§ MR. BIGGAR
asked the Chief Secretary to the Lord Lieutenant of Ireland, What authority Mr. Henry Keogh, R.M., had for refusing, on 1st instant, in the case of the Crown versus six persons arrested at Baltray, in County Louth, on a charge of having assaulted a process server, the security of Mr. Nicholas Carroll, a respectable trader in Termonfeckin, when he presented himself as bail for the accused persons, on the ground that he was a member of the Land League, announcing at same 208 time his determination to take no member of this organisation as a bailsman; is he aware that, in the event of no other than Land Leaguers offering as bail, the accused persons would, by the course this magistrate took, have been subjected to punishment in being committed to gaol to await their trial at the assizes (where they were acquitted); and, does this magistrate's mode of dealing with cases like that referred to meet with the approval of the Government; if not, will any steps be taken to prevent similar conduct in future?
§ MR. W. E. FORSTER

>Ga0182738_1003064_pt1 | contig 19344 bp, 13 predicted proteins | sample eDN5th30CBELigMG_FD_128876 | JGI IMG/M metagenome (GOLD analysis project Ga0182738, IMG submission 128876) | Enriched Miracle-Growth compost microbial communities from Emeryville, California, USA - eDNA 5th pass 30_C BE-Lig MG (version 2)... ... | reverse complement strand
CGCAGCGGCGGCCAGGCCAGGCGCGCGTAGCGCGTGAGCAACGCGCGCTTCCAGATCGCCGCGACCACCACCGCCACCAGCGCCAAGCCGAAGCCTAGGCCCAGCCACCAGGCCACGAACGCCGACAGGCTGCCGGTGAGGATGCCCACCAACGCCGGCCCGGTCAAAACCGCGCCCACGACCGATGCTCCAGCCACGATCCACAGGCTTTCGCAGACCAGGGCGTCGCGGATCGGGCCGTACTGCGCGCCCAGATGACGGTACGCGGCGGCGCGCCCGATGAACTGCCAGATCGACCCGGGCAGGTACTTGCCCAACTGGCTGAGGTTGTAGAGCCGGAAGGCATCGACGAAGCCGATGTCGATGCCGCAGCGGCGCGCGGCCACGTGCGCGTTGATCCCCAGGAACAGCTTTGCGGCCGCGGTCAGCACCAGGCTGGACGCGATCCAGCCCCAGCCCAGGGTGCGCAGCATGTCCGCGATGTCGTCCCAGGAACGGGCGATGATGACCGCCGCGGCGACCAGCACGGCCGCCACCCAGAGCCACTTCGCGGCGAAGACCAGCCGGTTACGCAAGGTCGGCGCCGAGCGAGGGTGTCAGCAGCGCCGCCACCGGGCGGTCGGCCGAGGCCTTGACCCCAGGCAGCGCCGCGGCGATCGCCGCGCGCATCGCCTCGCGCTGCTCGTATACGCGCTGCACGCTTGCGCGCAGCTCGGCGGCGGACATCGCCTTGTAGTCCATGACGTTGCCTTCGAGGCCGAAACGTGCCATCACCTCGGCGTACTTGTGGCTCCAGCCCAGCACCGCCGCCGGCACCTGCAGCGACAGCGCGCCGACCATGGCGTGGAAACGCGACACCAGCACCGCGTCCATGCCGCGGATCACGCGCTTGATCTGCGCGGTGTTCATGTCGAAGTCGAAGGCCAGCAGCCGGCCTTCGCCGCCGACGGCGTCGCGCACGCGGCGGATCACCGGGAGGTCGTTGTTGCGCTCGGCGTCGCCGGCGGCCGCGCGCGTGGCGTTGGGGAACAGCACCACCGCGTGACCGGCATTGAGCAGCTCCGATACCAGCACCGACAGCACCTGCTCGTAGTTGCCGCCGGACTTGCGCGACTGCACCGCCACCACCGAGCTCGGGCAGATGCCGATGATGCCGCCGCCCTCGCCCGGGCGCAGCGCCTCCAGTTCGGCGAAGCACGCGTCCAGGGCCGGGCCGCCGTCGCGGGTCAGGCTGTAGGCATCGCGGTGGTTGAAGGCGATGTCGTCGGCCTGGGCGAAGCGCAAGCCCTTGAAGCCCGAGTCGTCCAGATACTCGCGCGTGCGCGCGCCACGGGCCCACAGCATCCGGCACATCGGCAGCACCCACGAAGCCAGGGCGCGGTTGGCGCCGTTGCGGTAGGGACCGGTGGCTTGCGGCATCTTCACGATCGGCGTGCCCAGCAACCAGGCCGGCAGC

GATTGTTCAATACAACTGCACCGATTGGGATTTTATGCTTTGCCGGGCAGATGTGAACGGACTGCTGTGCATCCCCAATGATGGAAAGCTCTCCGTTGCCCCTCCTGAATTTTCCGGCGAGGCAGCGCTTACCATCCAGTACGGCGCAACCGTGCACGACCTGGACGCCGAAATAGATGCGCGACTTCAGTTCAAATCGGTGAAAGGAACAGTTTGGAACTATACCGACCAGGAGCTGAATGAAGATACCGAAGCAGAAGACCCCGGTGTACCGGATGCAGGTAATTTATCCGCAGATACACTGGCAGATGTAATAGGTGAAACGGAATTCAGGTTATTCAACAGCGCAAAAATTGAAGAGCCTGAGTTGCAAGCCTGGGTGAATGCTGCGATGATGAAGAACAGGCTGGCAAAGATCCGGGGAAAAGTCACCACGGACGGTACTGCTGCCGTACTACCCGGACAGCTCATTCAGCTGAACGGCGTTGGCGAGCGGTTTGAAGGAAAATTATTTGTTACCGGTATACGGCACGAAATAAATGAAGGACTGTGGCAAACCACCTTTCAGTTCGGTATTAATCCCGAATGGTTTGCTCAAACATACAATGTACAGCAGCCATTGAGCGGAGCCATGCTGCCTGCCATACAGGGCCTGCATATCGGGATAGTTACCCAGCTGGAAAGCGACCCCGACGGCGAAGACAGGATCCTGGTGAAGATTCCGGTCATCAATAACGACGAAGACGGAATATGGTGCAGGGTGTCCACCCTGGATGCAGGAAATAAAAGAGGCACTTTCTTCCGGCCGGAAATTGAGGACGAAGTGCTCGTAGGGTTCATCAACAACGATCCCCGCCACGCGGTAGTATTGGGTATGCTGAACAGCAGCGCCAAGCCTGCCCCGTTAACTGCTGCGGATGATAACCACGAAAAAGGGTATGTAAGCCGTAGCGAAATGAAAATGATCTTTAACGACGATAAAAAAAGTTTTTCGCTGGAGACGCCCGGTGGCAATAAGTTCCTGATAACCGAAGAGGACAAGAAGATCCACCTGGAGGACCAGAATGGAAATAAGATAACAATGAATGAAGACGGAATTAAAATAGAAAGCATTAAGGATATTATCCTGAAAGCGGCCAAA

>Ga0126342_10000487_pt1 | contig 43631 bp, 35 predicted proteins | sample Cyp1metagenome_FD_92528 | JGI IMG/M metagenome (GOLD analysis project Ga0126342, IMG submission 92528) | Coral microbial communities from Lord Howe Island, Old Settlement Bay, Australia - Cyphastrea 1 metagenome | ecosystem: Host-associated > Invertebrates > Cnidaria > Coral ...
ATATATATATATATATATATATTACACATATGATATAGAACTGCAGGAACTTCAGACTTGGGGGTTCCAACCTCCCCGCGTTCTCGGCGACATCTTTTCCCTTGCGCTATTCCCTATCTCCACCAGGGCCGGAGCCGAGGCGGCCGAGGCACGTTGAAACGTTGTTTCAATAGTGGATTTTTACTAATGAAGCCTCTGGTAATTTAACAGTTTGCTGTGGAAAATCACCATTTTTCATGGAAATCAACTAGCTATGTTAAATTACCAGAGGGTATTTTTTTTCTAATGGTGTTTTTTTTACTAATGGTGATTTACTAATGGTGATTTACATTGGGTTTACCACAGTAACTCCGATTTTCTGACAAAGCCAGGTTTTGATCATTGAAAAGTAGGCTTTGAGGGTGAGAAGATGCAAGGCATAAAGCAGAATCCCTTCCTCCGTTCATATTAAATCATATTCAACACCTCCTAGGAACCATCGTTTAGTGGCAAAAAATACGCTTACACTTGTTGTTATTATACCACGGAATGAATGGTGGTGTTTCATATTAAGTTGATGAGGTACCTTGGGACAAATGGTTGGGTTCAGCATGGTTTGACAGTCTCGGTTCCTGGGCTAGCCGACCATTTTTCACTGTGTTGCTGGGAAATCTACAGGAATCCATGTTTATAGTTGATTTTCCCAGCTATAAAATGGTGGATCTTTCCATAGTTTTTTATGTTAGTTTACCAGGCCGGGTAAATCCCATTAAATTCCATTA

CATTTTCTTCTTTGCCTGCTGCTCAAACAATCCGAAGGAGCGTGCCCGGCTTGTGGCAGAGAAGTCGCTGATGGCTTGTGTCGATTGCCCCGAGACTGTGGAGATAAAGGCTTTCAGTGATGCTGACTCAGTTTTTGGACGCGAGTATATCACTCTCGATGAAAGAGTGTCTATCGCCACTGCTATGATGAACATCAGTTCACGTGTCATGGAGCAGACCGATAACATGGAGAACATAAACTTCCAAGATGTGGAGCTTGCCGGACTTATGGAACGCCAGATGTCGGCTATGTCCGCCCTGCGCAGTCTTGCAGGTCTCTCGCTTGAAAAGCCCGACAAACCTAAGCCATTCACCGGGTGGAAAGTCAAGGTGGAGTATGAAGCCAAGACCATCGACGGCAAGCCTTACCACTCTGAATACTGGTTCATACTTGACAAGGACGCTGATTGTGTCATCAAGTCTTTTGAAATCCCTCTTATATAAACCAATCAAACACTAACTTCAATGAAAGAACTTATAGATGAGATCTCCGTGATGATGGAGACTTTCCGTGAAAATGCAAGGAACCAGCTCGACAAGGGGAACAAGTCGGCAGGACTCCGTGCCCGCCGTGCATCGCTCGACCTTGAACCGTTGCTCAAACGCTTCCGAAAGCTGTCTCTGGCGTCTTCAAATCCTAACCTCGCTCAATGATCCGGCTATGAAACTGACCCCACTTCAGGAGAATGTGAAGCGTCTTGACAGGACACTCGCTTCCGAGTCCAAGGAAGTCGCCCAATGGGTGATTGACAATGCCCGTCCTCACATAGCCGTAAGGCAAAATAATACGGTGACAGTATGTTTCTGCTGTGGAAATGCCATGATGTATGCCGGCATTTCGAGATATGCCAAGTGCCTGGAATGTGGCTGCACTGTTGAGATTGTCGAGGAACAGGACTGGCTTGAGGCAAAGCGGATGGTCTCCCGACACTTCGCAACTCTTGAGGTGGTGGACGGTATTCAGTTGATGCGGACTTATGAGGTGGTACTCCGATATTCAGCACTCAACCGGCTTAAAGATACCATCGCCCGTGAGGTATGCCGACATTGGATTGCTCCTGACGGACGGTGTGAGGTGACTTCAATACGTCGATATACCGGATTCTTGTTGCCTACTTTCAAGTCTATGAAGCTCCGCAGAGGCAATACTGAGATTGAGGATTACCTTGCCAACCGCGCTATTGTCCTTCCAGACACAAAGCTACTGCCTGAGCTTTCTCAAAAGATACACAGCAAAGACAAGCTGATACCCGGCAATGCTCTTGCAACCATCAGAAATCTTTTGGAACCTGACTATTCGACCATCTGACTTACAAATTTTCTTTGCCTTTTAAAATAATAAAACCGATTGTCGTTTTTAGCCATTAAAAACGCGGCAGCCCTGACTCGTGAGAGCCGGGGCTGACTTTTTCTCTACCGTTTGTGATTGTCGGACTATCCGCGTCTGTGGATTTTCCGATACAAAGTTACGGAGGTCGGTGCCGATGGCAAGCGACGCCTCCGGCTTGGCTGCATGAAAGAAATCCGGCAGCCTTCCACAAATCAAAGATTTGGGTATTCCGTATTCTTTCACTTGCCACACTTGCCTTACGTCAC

, in reply, said, several persons were brought before the resident magistrate at Baltray, county Louth, charged with having formed a part of a riotous mob and with having assaulted a process-server, and obliged him to fly for his life into a house, which they immediately surrounded, and from which he was finally rescued by the police. The resident magistrate committed the accused for trial. His refusal to accept bail was an act done in his judicial capacity, with which he (Mr. W. E. Forster) had no right to interfere; but the magistrate had informed him that the ground of his refusal was not because the parties were members of the Land League, but because he believed the persons whom he refused were connected with the outrage. The magistrate fixed the bail at a low rate, well knowing that other bailsmen would come forward, which, as a matter of fact, they immediately did.